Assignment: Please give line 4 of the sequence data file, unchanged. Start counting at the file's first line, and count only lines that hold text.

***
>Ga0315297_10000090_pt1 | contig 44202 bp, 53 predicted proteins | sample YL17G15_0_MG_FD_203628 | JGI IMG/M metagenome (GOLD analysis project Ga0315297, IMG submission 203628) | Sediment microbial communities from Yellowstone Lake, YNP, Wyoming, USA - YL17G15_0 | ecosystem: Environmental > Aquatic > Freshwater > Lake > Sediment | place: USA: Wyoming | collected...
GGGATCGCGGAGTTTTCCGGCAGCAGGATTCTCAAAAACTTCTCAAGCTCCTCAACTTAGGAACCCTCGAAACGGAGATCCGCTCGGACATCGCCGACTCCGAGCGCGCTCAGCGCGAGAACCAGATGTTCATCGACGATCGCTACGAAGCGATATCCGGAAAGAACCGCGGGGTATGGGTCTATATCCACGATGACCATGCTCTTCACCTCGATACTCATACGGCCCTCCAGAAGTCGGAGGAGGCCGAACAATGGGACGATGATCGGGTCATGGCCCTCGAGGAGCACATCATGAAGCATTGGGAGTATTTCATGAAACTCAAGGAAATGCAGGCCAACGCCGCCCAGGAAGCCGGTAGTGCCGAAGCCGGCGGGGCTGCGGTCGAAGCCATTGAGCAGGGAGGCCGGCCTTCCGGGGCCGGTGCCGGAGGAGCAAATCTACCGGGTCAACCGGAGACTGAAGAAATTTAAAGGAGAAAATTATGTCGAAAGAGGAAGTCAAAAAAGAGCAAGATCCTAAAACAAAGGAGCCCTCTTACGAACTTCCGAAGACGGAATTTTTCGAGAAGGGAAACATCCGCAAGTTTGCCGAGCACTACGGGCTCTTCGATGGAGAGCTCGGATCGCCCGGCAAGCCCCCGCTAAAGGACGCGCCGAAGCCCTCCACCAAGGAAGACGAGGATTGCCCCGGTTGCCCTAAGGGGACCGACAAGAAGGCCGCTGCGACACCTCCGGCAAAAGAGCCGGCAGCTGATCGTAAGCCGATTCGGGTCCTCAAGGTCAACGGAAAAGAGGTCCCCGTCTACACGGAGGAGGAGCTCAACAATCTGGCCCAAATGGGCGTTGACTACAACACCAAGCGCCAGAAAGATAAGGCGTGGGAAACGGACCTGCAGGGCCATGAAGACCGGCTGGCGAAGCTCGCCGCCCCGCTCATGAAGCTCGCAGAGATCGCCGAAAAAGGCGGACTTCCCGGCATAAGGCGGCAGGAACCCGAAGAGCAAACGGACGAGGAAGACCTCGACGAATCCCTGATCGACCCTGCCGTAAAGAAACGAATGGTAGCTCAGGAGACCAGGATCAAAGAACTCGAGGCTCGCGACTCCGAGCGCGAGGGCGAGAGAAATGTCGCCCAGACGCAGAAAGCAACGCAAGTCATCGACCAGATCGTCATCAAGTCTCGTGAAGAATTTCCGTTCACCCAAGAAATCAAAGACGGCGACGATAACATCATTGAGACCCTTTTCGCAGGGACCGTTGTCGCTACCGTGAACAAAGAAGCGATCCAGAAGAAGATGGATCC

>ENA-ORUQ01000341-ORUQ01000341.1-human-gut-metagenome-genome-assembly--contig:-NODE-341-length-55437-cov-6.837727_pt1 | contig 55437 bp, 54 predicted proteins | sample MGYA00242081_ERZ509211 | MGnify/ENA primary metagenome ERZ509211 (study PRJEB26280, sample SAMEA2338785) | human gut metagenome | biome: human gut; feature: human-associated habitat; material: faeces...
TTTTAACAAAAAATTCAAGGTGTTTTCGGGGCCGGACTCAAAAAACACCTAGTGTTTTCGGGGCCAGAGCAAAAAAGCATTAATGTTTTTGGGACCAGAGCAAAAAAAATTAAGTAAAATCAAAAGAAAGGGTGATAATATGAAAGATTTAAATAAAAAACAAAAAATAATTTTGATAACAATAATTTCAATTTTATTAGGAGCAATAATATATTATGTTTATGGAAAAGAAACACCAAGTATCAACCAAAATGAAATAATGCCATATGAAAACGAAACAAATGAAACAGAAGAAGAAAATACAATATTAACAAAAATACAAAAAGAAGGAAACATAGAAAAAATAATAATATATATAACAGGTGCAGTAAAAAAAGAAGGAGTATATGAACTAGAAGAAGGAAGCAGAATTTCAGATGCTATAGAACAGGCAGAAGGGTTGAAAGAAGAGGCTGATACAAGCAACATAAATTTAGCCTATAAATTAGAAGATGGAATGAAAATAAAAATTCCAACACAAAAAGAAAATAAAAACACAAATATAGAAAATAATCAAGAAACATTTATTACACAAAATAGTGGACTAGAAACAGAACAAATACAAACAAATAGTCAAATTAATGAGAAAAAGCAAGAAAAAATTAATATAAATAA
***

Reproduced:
TTTTAACAAAAAATTCAAGGTGTTTTCGGGGCCGGACTCAAAAAACACCTAGTGTTTTCGGGGCCAGAGCAAAAAAGCATTAATGTTTTTGGGACCAGAGCAAAAAAAATTAAGTAAAATCAAAAGAAAGGGTGATAATATGAAAGATTTAAATAAAAAACAAAAAATAATTTTGATAACAATAATTTCAATTTTATTAGGAGCAATAATATATTATGTTTATGGAAAAGAAACACCAAGTATCAACCAAAATGAAATAATGCCATATGAAAACGAAACAAATGAAACAGAAGAAGAAAATACAATATTAACAAAAATACAAAAAGAAGGAAACATAGAAAAAATAATAATATATATAACAGGTGCAGTAAAAAAAGAAGGAGTATATGAACTAGAAGAAGGAAGCAGAATTTCAGATGCTATAGAACAGGCAGAAGGGTTGAAAGAAGAGGCTGATACAAGCAACATAAATTTAGCCTATAAATTAGAAGATGGAATGAAAATAAAAATTCCAACACAAAAAGAAAATAAAAACACAAATATAGAAAATAATCAAGAAACATTTATTACACAAAATAGTGGACTAGAAACAGAACAAATACAAACAAATAGTCAAATTAATGAGAAAAAGCAAGAAAAAATTAATATAAATAA